House Republicans said Tuesday they were still intent on having Congress consider additional measures to go further.

"The conversation cannot end with S. 2155," said Luetkemeyer, referring to the Senate bill. While the provisions in this legislation are granting important relief, there is so much more to be done. The Financial Services Committee has marked up more than 100 bills this Congress ... [that] deserve to be considered by our colleagues in the Senate”.

In the Senate, Crapo had attempted to cut a deal on deregulation with Sen. Sherrod Brown, D-Ohio, the ranking member on the Banking Committee, but they couldn’t come to an agreement. So he proceeded to negotiate with four moderate Democrats on the committee. Following those negotiations, a total of 16 Democrats and an independent joined on.

“This is a moment years in the making, and I thank my colleagues in the Senate and the House of Representatives for their partnership and contributions to this effort over the years,” Crapo said in a statement Tuesday. “This step toward right-sizing regulation will allow local banks and credit unions to focus more on lending, in turn propelling economic growth and creating jobs on Main Street and in our communities."

But Democrats who supported the bill faced significant backlash from the more progressive wing of the caucus, including Brown, Elizabeth Warren, D-Mass., and Bernie Sanders, I-Vt., who have argued that Congress shouldn’t touch Dodd-Frank.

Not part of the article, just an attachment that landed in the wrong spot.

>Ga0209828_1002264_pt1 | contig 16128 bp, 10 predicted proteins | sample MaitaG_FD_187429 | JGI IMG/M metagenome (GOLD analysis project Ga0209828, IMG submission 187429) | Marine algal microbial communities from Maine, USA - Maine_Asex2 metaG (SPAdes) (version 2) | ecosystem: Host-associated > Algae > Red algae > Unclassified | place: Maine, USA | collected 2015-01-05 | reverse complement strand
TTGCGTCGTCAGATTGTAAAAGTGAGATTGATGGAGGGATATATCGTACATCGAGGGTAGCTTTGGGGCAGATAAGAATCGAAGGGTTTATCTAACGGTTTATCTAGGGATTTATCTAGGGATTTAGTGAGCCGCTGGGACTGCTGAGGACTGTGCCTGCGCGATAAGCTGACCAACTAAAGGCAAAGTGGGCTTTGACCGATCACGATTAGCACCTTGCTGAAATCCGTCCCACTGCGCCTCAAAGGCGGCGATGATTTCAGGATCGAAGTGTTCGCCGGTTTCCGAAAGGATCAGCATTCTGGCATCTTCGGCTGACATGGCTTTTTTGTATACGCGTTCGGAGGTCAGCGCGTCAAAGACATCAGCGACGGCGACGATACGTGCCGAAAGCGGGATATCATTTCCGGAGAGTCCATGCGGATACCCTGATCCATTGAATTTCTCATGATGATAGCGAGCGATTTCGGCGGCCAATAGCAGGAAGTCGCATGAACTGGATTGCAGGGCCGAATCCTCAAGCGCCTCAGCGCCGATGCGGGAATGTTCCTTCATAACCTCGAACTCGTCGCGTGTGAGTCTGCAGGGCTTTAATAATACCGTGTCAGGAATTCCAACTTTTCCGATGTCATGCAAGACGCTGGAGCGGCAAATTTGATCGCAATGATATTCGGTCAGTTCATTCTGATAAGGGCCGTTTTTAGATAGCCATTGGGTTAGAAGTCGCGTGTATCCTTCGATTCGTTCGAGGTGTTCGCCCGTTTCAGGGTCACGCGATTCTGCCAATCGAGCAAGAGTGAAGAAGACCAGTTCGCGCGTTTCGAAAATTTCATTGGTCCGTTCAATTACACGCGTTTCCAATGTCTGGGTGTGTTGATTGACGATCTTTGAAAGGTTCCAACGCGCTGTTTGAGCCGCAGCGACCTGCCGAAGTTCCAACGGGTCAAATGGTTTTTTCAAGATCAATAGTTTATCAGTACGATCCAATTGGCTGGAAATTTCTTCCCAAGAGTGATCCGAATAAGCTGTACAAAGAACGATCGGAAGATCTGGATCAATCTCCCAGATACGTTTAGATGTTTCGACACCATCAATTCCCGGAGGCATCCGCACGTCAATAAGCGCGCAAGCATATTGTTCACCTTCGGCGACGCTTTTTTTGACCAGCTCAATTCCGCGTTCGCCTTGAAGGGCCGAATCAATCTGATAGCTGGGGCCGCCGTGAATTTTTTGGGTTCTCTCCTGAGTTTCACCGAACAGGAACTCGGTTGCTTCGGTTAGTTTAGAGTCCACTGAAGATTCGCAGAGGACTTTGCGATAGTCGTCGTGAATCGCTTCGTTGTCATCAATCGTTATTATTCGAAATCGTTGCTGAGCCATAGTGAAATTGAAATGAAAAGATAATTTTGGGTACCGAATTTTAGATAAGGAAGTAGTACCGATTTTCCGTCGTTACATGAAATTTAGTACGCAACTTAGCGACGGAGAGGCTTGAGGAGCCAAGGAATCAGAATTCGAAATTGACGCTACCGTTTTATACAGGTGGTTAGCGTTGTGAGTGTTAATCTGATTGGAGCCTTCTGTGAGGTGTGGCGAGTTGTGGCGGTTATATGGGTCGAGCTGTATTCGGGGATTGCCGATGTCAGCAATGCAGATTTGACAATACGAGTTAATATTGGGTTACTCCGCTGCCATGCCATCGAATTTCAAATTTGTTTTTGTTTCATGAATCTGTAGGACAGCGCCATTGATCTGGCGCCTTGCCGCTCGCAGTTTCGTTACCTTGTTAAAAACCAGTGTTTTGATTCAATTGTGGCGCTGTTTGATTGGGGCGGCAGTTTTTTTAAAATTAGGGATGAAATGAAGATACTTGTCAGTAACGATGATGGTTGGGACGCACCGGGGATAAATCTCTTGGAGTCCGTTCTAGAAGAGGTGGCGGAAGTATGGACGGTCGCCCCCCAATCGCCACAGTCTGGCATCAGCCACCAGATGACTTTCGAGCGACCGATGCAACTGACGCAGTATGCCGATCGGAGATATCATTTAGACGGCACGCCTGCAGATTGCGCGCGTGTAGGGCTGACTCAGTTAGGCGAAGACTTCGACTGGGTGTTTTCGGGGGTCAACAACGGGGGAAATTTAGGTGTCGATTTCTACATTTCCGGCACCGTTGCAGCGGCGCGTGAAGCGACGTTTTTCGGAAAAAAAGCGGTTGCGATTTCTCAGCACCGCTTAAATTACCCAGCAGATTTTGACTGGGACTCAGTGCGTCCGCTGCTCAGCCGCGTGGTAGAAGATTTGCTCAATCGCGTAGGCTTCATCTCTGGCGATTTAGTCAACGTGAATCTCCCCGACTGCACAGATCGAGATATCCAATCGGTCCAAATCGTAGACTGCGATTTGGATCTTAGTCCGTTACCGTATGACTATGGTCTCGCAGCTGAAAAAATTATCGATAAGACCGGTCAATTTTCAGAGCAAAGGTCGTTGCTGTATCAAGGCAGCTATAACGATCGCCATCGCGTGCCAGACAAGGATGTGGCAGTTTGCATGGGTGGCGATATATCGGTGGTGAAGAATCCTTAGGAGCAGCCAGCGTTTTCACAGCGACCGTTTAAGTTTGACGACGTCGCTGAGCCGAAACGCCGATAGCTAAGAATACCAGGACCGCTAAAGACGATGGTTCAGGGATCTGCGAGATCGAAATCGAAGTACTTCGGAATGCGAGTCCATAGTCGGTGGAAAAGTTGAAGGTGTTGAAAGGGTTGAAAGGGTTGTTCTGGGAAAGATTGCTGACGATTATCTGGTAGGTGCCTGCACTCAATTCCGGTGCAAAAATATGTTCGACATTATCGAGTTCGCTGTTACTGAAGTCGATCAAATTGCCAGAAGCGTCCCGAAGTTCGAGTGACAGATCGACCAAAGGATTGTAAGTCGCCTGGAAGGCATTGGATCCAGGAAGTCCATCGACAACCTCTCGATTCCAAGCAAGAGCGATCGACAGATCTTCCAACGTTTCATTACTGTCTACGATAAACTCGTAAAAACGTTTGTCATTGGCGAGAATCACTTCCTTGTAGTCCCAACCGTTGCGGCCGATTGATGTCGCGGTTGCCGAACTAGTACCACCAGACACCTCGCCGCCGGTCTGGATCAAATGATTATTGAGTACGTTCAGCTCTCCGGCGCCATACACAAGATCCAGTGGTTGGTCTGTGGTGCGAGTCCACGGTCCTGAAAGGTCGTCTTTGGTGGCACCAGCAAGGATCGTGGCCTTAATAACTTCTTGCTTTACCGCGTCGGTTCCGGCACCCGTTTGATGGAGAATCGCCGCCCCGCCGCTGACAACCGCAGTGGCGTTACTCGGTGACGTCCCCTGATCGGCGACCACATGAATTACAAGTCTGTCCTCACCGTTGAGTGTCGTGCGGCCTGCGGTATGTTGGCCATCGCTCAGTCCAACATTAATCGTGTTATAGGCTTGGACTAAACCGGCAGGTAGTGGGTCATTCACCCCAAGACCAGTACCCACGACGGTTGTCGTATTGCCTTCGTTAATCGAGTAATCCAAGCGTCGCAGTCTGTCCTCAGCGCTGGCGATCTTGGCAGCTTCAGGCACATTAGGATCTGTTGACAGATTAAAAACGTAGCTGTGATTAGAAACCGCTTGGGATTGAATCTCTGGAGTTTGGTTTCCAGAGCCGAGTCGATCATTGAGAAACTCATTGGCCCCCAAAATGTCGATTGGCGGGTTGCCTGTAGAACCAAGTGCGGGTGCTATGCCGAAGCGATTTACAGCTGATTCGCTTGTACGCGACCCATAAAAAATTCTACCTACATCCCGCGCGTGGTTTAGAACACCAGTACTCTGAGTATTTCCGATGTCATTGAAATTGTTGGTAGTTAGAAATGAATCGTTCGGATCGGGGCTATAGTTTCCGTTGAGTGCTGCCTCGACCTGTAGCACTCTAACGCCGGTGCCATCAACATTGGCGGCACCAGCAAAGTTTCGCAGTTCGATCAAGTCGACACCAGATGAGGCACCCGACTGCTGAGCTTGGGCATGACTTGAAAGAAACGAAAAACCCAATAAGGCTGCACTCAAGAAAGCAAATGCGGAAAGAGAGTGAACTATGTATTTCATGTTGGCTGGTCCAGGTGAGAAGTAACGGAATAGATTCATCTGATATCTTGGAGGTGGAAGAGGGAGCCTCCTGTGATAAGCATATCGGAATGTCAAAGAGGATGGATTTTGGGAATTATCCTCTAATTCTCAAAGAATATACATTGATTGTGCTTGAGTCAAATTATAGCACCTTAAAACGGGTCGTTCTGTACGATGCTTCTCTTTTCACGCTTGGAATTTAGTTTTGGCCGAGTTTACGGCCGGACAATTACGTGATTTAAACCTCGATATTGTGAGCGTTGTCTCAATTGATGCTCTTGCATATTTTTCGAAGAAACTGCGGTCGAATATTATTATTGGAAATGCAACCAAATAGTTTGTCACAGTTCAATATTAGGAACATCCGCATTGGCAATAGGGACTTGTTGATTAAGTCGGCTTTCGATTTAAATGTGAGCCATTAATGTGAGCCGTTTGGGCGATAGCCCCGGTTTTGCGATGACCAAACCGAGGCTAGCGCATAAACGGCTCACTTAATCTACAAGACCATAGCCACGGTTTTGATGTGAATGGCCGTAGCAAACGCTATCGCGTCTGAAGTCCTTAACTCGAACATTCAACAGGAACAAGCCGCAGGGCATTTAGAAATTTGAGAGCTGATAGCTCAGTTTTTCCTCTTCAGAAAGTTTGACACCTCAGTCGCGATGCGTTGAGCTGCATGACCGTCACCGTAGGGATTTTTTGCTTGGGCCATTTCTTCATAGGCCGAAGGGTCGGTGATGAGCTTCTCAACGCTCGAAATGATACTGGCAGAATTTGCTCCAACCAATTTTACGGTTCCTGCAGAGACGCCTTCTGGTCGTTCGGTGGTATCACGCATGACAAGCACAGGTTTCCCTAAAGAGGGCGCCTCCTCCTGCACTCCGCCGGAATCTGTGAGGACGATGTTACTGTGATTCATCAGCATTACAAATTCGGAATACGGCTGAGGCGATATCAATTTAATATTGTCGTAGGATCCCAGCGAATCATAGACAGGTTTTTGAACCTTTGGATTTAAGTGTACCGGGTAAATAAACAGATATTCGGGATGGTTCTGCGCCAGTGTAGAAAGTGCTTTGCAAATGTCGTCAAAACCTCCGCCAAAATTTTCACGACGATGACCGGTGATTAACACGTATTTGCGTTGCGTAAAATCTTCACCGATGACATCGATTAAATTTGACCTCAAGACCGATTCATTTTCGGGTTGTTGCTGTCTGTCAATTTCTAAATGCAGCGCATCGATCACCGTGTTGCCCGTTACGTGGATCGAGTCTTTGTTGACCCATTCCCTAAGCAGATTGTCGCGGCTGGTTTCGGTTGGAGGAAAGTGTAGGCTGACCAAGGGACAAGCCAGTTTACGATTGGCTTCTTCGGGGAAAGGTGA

Moderates who were key to the Senate's passage, however, showed no signs of wavering Tuesday.

“One-size-fits-all rules from Washington have been strangling Montana’s Main Street economy and threatening our rural way of life," said Sen. Jon Tester, D-Mont., who played a central role in negotiating the bill with Crapo. "Working with Republicans and Democrats, we wrote this bill to defend Montana businesses from overreaching government regulations, to boost access to the capital needed to fuel our small business economy, and to create more jobs."

But House Democratic leaders harshly criticized the legislation, highlighting provisions that they say weaken fair lending rules and aid the nation's largest banks.

“It opens the door to lending discrimination and potentially threatens the stability of our financial system and the economy," said House Minority Leader Nancy Pelosi, D-Calif. "This is a raw deal for the American people. Americans deserve a better deal."

Rep. Maxine Waters, D-Calif., the ranking member of the Financial Services Committee, said supporters are wrongly characterizing the legislation as focused on relief for small institutions.

“Republicans are trying to pass this bill off as an effort solely designed to benefit small community banks," she said. "But the truth is the bill is packed with poisonous provisions that benefit megabanks like Wells Fargo and companies like Equifax.”

Much of the rhetoric surrounding the bill assumes that mostly all banks below $250 billion will be free of the additional regulation that comes with tougher Fed oversight designation.

But Fed Chairman Jerome Powell told the Senate Banking Committee recently that if the legislation is passed, the Fed will develop a framework to determine what makes a bank below $250 billion still systemically risky, and to keep those banks under the supervisory microscope.

While House Republicans will still likely push a separate package of deregulatory measures, it is still unclear that the Senate will take up a second package with Democrats resistant to providing more relief. And the future of additional deregulation will also hinge on which party holds the majority in either chamber of Congress after the November midterms.

Neil Haggerty

Neil Haggerty is the Congress reporter for American Banker. He previously was a financial regulation reporter at MLex Market Insight.